WAGNER: Wesendonck Lieder. Act III, Scene 3 of Siegfried.
Arias from Tosca, Gianni Schicchi, La Wally, Adriana Lecouvreus,
Pagliacci, Otello, Don Giovanni. The Marriage of Figaro, Manon, Louise,
and Eugene Onegin; VILLA-LOBOS: Bachianas Brasileiras No. 5
Arias from Mignon, Manon, L'arlesiana, La traviata, I Puritani,
Lucia di Lammermoor, Cavalleria rusticana, Tosca, Madama Butterfly,
La forza del destino, La fanciulla del West, Gianni Schicchi, Turandot,
Rigoletto, Il trovatore, Un ballo in maschera, La Bohème, Manon
Lescaut, The Pearl Fishers, Iris, Otello, Carmen, and Faust;
Sicilian folk songs.
WAGNER: Scenes from The Flying Dutchman, Parsifal, Tannhäuser,
Siegfried and Die Walküre.
Four of these five CD sets are of major importance to collectors. American soprano Eileen Farrell chose not to appear extensively on the opera stage, but fortunately she made a number of recordings, and many of her live performances have been issued as well. Leopold Stokowski heard Farrell on one of her weekly broadcasts and asked her to record the Wesendonck-Lieder with him. She worked with him over a period of four months, and this recording was made December 30, 1947. With Farrell's magnificent voice and Stokowski's impassioned accompaniment, this is among the finest ever made of this music. The final scene of Siegfried was recorded in Rochester May 9, 1949, one of Farrell's few commercial recordings of Wagner. She is a glorious Brunnhilde; it is unfortunate that Swedish tenor Set Svanholm (1904-1964) was towards the end of his career at the time of this recording. Earlier he was considered to be the finest Tristan and Siegfried and appeared regularly at major opera houses. On this recording he sounds rather strained, but through his participation we have the opportunity to hear Farrell in what would have been one of her greatest roles, should she have decided to sing it on stage. As usual, Testament's transfers are superb. There are no texts. Collectors should also investigate another Testament Farrell CD of operatic arias and songs (SBT 1073) (see REVIEW).
Another fine issue is the disk devoted to soprano Licia Albanese. Born in 1913 in Italy, she made her unofficial debut in 1934 in Madama Butterfly which became her signature role for years to follow. She gave 72 performances of it during her 26 seasons at the Met, as well as other roles for which she was famous including Mimì, Violetta and Manon Lescaut. Toscanini invited her to sing in his broadcasts of La Bohéme and La traviata. Known for her generosity as well as her artistry, Albanese was a major figure on the operatic scene for well over three decades. This new Testament issue contains recordings made from 1945 to 1951 for RCA and duplicates only five selections from RCA's CD devoted to her (RCA Gold Seal 60384, reissued by ArkivMusic). Although Albanese's voice was not particularly beautiful, her technique was secure, her musicianship solid. On this disk we hear her in a wide variety of roles. Of particular importance are Villa-Lobos' Bachianas Brasileiras No. 5 and Tatyana's Letter Scene from Eugene Onegin recorded in 1951 with Leopold Stokowski, theVilla-Lobos currently not otherwise available on commercial recordings. In 1966 she directed performances of Madama Butterfly with the Baltimore Opera Company and when Teresa Stratas became indisposed, sang the role for the final performance, reportedly very well indeed. In 1974 she appeared on the operatic stage for the last time: Liu in a gala performance of Turandot with the New Jersey Opera. This new issue offers excellent transfers, no texts.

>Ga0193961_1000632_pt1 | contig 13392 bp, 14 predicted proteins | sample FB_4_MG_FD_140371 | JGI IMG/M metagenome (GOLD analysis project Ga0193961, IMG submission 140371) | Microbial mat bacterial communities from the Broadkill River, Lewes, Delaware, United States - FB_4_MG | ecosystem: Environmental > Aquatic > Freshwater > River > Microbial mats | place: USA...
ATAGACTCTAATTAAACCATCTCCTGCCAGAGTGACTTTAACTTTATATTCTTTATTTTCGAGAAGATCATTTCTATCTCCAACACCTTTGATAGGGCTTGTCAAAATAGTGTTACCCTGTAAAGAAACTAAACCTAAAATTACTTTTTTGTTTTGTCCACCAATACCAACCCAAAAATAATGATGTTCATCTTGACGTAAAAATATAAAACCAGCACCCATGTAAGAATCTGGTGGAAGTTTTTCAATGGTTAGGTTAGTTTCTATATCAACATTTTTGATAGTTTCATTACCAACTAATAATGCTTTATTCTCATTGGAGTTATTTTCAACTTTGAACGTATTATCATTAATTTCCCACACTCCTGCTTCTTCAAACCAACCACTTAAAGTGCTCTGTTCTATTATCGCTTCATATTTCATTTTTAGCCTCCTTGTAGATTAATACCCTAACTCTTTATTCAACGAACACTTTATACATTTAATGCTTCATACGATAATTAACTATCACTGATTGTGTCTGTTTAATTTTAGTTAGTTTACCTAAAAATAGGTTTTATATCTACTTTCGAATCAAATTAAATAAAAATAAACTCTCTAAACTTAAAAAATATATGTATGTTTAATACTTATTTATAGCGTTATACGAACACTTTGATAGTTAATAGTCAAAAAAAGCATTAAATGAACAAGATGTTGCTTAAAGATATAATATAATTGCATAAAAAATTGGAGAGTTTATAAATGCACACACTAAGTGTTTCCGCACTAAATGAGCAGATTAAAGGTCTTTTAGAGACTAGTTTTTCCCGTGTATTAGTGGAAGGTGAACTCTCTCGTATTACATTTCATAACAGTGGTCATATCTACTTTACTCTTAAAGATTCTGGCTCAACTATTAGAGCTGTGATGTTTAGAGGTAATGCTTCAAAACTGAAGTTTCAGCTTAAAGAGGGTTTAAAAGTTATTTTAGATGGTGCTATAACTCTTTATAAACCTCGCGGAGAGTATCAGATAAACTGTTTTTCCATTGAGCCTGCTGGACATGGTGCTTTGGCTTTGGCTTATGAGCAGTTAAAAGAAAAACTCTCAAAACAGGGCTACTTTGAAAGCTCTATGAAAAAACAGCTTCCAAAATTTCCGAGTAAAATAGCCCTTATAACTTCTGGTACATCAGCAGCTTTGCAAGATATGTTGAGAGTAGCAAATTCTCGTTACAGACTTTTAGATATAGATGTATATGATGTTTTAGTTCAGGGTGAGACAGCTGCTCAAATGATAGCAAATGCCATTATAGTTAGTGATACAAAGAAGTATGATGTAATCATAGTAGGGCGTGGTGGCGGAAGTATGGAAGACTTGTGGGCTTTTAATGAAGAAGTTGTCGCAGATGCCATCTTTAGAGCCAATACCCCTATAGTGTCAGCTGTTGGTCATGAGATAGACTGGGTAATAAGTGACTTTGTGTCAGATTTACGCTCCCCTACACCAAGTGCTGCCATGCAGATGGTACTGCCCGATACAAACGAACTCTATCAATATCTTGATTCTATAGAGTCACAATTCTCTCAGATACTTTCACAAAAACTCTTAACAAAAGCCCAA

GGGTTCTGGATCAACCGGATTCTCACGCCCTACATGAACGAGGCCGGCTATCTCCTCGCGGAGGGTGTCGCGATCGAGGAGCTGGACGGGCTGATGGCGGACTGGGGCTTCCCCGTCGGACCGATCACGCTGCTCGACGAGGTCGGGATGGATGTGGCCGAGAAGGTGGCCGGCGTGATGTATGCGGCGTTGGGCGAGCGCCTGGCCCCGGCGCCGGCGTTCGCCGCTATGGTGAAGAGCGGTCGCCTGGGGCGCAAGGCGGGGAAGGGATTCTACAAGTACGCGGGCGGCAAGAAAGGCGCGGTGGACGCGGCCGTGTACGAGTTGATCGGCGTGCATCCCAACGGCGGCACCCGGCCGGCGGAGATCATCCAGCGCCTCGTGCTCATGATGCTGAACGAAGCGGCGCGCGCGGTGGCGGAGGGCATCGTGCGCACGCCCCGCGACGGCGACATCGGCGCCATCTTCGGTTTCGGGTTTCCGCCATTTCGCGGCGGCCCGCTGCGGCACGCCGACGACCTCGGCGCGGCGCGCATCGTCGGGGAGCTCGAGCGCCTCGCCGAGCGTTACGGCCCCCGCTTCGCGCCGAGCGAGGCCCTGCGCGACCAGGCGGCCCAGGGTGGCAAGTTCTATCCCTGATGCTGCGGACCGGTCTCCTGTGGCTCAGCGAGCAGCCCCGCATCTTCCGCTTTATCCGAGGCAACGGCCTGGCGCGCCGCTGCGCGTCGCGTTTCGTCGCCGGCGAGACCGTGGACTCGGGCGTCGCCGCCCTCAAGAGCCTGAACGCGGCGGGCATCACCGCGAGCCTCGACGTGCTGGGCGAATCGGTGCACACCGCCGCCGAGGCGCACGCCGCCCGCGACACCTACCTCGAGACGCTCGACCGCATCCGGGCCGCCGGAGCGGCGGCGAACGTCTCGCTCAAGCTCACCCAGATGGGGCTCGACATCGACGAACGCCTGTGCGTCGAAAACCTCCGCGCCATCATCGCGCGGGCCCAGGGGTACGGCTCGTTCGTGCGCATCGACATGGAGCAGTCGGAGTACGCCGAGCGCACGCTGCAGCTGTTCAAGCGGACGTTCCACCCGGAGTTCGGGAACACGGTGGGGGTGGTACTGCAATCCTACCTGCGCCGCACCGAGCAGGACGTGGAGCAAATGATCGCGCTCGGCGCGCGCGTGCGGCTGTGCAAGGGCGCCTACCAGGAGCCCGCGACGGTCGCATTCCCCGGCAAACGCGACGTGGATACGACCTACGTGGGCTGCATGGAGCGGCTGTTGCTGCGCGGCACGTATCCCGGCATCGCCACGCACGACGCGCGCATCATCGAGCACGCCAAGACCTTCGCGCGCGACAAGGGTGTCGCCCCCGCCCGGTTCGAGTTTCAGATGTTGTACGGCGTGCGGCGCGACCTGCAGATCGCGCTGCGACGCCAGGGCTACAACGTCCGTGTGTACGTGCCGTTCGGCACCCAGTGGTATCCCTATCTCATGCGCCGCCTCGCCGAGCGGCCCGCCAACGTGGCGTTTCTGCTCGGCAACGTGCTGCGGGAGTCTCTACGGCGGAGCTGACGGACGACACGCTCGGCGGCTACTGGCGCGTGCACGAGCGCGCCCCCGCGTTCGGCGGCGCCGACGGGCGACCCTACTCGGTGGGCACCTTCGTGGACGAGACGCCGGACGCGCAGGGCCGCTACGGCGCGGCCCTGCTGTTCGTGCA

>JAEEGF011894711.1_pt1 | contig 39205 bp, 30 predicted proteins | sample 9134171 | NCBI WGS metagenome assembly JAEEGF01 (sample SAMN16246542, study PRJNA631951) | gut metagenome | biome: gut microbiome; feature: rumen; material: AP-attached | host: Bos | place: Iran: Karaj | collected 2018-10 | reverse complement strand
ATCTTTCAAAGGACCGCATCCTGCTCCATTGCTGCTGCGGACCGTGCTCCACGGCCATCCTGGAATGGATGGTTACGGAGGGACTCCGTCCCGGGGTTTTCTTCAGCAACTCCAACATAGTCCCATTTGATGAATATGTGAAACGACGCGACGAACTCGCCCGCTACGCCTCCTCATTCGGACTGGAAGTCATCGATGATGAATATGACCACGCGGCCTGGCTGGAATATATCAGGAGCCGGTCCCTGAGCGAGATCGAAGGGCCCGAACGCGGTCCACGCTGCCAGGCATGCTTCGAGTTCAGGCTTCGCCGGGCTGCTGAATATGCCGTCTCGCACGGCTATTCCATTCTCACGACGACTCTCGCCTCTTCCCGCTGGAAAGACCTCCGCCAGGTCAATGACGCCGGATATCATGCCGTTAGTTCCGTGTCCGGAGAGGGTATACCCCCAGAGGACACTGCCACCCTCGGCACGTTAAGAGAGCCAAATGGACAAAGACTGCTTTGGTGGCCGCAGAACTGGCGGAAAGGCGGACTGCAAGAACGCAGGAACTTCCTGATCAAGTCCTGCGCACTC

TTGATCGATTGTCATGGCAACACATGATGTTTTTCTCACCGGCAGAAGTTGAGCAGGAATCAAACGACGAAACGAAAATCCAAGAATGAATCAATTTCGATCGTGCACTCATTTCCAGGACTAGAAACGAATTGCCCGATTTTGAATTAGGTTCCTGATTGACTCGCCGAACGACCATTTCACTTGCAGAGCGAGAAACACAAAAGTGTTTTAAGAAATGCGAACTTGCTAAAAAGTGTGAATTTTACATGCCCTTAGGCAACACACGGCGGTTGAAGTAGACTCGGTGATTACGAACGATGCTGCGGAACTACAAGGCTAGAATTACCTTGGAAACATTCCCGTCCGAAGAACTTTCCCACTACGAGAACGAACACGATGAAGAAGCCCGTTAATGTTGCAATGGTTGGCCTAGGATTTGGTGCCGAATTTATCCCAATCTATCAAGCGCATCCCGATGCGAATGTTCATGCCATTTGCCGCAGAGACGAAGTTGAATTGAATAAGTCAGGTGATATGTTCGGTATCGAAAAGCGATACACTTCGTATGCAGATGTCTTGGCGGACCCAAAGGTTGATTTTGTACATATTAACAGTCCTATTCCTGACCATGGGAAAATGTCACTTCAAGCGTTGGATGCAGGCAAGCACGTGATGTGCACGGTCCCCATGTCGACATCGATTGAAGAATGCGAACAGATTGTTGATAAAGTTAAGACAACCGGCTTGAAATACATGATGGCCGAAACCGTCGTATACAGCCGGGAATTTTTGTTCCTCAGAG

EMI has a new budget-priced reissue series called ICON that offers some incredible bargains for collectors. Two of them are listed above, a four-disk set devoted to soprano Mirella Freni, a three-disk set to tenor Giuseppe Di Stefano. All CDs are maximum capacity with complete track listings (no texts) and a short biography of the artist, in three languages. Freni's set is devoted mostly to excerpts from her complete opera recordings, including about 50 minutes of Aida, a role Karajan coaxed her into singing for this recording. Apparently she never sang it on stage, but on this recording she is excellent. Giuseppe Di Stefano (1921-2008) was another major singer of his era, and collectors will welcome this compilation of scenes and arias taken for the most part from complete opera recordings, many with Maria Callas. We also have six Italian songs. The ICON series offers new remasterings from original sources, and audio quality is excellent.
New Wagnerian singers are always welcome, and there is much interest in a young Finnish bass-baritone, Juha Uusitalo who in recent years has sung Wotan and The Dutchman with great success. This season (2008) he made his Met debut as Jochanaan in Salome, televised in theaters throughout the country. When I saw it (a stunning performance overall!), at the point where Salome looks down at the prone Baptist and exclaims, "How wasted he is," many viewers laughed; Uusitalo is anything but "wasted." However, he made a reasonably good impression in this Met performance, but his voice displayed the same qualities heard on this new recording---a wide vibrato and uneven vocal production. When this is heard in a young singer, it is cause for concern. Accompaniments by the Helsinki Philharmonic are superb under Leif Segarstam's dynamic direction. Ondine's engineers have done an excellent job.
R.E.B. (October 2008)